All of the examples you give seem to be using the term "myopic" to mean focusing on something small, or very specific, while ignoring the larger view.
Like most who mutilate Chopin, he was musically myopic, fawning over each note instead of seeking the longer shape of a phrase, its arc and context, where the real beauty lay.
In this context, we're talking about someone, presumably a musician. The paragraph is saying that he, this musician, "mutilates" Chopin (a famous composer). The musician focuses - myopically - on each individual note, where the real beauty is in how they all work together. He's nearsightedly peering at the notes instead of seeing the song.
Higher learning can offer individuals and societies a depth and breadth of vision absent from the inevitably myopic present.
In this example, we're again using myopic in a sense of not seeing the bigger picture. The "inevitably myopic present" is that we focus on the here and now. The present is inherently not the past or future. We inevitably focus on the present, not the past or future.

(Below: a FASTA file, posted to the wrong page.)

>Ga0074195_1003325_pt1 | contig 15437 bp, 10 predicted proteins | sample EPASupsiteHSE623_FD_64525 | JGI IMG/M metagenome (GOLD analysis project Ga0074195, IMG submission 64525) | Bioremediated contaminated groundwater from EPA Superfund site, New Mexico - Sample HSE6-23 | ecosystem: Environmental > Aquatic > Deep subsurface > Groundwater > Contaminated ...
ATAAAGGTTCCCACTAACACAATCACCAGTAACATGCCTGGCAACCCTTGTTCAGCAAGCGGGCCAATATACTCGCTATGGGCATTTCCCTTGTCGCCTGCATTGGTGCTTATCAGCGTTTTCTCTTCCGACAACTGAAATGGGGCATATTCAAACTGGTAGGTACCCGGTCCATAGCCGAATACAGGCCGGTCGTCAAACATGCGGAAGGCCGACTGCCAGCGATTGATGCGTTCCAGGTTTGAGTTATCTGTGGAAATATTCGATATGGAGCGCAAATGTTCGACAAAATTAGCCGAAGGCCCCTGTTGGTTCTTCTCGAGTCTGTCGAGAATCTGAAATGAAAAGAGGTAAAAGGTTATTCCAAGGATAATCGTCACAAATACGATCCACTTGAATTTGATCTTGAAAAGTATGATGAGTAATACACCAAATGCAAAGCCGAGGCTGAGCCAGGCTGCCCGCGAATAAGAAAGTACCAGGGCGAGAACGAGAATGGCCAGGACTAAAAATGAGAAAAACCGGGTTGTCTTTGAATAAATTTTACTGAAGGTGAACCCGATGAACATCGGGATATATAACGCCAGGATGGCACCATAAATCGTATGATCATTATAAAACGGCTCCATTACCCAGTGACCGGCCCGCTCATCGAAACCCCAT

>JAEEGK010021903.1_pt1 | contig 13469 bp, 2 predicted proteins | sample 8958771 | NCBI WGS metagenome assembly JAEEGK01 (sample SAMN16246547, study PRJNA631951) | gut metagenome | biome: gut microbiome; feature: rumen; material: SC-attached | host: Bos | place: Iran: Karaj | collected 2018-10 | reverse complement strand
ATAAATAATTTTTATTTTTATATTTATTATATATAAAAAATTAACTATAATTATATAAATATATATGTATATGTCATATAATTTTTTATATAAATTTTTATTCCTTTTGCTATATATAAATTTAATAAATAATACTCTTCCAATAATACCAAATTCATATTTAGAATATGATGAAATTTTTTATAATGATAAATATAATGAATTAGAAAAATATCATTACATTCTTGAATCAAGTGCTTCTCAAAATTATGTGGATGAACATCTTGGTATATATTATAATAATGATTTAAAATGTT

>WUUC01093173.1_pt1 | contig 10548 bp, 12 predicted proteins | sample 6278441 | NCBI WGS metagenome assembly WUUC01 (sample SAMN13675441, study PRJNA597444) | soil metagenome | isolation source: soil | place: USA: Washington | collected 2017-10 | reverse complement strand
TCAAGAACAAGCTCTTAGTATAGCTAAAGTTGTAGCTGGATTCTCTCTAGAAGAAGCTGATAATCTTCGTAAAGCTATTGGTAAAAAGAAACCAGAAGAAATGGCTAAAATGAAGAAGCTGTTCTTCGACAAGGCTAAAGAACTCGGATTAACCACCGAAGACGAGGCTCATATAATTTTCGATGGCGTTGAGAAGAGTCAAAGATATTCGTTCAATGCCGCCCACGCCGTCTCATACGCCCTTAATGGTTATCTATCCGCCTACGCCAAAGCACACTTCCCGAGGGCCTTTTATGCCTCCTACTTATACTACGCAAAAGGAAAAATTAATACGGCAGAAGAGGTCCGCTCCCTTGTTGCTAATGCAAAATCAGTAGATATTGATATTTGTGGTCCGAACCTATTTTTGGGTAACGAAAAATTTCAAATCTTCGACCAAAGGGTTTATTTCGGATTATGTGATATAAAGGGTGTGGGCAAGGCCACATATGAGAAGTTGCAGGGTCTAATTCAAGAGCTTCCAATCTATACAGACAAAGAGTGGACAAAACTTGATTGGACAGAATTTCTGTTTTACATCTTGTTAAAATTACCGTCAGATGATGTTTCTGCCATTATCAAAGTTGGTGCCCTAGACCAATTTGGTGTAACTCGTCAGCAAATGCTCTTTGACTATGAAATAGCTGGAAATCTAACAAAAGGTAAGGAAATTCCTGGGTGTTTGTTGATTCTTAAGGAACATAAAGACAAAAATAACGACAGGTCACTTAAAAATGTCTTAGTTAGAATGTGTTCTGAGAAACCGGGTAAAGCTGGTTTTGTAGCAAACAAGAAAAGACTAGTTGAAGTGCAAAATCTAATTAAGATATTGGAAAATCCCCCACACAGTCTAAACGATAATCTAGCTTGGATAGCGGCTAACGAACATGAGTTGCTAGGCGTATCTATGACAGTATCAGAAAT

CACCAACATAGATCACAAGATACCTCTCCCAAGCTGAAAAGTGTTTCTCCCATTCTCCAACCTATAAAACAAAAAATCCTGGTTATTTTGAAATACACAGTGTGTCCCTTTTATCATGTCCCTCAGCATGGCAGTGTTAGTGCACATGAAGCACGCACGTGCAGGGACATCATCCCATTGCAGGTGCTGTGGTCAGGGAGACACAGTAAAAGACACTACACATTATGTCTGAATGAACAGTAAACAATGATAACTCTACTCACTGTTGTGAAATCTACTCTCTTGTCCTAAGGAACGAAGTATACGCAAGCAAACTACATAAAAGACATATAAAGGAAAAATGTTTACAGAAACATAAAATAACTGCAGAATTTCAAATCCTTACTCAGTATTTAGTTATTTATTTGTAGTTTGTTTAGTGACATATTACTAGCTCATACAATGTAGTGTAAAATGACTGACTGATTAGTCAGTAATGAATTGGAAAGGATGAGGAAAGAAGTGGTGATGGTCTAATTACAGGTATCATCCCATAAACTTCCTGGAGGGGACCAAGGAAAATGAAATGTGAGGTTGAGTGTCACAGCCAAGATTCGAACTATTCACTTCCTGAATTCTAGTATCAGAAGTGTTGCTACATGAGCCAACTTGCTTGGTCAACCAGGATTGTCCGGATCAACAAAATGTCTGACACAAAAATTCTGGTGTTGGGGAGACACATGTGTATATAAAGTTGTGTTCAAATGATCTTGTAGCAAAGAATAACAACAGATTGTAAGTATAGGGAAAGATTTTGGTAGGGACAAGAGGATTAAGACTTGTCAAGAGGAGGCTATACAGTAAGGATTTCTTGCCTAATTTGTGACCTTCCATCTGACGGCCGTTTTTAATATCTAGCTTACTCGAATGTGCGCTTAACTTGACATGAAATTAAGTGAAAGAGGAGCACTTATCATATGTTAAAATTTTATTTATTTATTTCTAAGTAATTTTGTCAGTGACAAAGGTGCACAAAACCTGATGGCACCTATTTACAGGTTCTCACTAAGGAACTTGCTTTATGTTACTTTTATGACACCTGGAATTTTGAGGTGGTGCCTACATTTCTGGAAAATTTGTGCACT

When he ran again in 2013, this time without a primary opponent, his campaign had an almost myopic focus on a subject dear to Republicans: job creation.
This one's is talking about the focus of the candidate's campaign - job creation. This person running for office is basing his campaign around one thing. He's focused on this one thing, so much so that it is basically the only thing that he's working with.
So, to answer the initial question: No, it doesn't have a "special meaning" in literary context. It's a word; treat it as one. If you come across a word in a work of literature, the interpretation and nuances of that will change drastically based on the context and surrounding text. It has to be analyzed along with all the other words.
Don't be myopically focused on analyzing this one word at the expense of the others.